(BPT) - Adjusting to school schedules can be difficult. Healthy habits are often forgotten as the focus shifts to studies, assignments, and extracurriculars.
Registered dietitian and mom Deanna Segrave-Daly offers 6 tips to help encourage kids to build healthy habits:
Prioritize Sleep: kids need significantly more sleep than adults to support their rapid mental and physical development, according to the National Sleep Foundation. School-age children should strive for 9-11 hours of sleep each night.
Good Breakfast: Breakfast is the most important meal of the day - especially for kids. Help them jump-start their day with a healthy breakfast of foods like fruit, eggs, and whole-grain cereal. For busy mornings, grab fridge-free GoGo squeeZ YogurtZ pouches for a wholesome option kids can eat on the go with a banana, toaster waffle or whole-wheat toast.
Encourage Exercise: Kids should do at least 60 minutes of physical activity each day, according to the Centers for Disease Control and Prevention. Make a habit of going on a family walk after dinner (a great chance to relax and reconnect) or challenge kids to bring their books up the stairs or to another room one at a time. Take 10-minute "dance party" breaks during homework or see who can jump rope the longest.
Snack Well: Kids love to snack when hunger strikes. Keep nutritious snacks on hand that can go wherever school and extracurricular activities take kids.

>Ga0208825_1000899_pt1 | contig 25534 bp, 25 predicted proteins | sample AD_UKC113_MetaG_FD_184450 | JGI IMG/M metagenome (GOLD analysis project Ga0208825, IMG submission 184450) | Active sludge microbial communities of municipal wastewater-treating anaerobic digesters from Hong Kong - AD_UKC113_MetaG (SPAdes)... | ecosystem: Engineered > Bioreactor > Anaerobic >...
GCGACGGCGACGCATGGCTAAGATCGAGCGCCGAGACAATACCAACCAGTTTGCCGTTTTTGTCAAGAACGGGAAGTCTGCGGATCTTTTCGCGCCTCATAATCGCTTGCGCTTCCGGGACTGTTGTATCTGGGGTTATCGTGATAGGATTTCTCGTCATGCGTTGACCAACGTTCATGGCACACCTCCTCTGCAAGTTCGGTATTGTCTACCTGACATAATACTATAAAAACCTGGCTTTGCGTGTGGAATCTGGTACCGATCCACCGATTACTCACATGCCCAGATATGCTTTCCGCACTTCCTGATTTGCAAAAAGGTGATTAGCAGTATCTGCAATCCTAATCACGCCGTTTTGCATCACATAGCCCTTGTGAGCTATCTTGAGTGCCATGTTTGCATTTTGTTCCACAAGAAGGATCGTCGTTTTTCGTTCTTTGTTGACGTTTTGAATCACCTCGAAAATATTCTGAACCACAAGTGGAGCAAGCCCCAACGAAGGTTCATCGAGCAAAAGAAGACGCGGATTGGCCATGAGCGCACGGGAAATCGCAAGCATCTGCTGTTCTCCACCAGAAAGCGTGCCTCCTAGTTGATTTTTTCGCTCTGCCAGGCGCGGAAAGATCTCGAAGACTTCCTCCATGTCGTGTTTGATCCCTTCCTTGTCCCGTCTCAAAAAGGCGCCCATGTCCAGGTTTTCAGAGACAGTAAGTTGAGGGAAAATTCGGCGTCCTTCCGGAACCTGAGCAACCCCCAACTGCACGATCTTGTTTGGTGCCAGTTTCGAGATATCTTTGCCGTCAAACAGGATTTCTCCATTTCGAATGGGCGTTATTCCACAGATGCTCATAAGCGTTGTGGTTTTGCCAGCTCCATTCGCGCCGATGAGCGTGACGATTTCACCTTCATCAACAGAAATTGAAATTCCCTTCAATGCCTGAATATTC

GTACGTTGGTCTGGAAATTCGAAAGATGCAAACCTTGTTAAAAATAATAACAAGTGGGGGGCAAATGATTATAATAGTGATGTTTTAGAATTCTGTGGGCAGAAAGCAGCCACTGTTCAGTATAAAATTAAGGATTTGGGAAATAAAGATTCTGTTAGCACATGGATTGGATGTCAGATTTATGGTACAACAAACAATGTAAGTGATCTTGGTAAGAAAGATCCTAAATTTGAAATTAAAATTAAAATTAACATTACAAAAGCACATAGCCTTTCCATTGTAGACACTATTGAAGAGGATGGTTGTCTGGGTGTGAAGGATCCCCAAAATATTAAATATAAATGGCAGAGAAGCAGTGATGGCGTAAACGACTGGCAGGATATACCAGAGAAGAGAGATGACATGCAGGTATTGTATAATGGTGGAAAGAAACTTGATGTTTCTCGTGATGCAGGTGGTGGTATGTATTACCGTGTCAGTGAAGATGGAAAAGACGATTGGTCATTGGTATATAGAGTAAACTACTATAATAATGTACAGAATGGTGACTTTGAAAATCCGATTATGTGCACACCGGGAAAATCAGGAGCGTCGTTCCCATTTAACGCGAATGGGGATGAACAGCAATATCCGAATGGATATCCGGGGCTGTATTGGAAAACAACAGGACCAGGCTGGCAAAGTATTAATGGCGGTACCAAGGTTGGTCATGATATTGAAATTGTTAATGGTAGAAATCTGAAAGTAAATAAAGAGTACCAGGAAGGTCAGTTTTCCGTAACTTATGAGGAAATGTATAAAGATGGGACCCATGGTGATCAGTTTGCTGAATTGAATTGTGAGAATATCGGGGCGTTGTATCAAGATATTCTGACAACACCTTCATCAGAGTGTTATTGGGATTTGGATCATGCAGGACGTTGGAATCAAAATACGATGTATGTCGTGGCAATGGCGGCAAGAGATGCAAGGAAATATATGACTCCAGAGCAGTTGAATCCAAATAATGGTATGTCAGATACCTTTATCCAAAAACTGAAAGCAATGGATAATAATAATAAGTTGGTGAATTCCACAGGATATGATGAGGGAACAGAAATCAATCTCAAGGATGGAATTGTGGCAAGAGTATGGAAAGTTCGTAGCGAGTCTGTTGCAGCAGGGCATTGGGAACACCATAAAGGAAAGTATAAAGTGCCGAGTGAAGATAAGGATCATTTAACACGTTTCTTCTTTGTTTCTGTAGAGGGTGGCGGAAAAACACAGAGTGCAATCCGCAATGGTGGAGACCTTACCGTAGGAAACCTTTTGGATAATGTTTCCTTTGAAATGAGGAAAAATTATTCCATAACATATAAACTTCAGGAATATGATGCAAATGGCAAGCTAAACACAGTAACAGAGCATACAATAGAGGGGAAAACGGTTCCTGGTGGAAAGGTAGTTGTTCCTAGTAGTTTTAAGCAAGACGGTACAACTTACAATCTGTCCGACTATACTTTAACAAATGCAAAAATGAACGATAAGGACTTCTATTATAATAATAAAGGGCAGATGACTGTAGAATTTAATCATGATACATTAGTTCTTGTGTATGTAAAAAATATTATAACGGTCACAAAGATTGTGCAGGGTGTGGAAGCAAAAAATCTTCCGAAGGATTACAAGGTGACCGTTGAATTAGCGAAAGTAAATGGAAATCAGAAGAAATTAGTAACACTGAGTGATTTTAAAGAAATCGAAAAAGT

Manage Screen Time: Be mindful how much screen time kids have and make sure the media they use/watch is high quality. The American Academy of Pediatrics recommends kids ages 2-5 limit screen use to one hour per day of high-quality programs. For children 6 and older, place consistent limits on the time spent using media and monitor the types of media used.
Adjust the Attitude: Mental wellness is part of overall wellness. Encourage kids to look at issues from different angles, appreciate diversity and be resilient. Have conversations with children and truly listen to their concerns to build trust and solve problems.
Finally, it's the adult role models in a child's life that really set them up for success.
"If you model healthy habits, your child is likely to follow your lead", says Segrave-Daly. "Try to routinely eat well, sleep well, exercise and have conversations about the good and bad parts of your day. Your kids are paying attention even when it seems like they aren't!"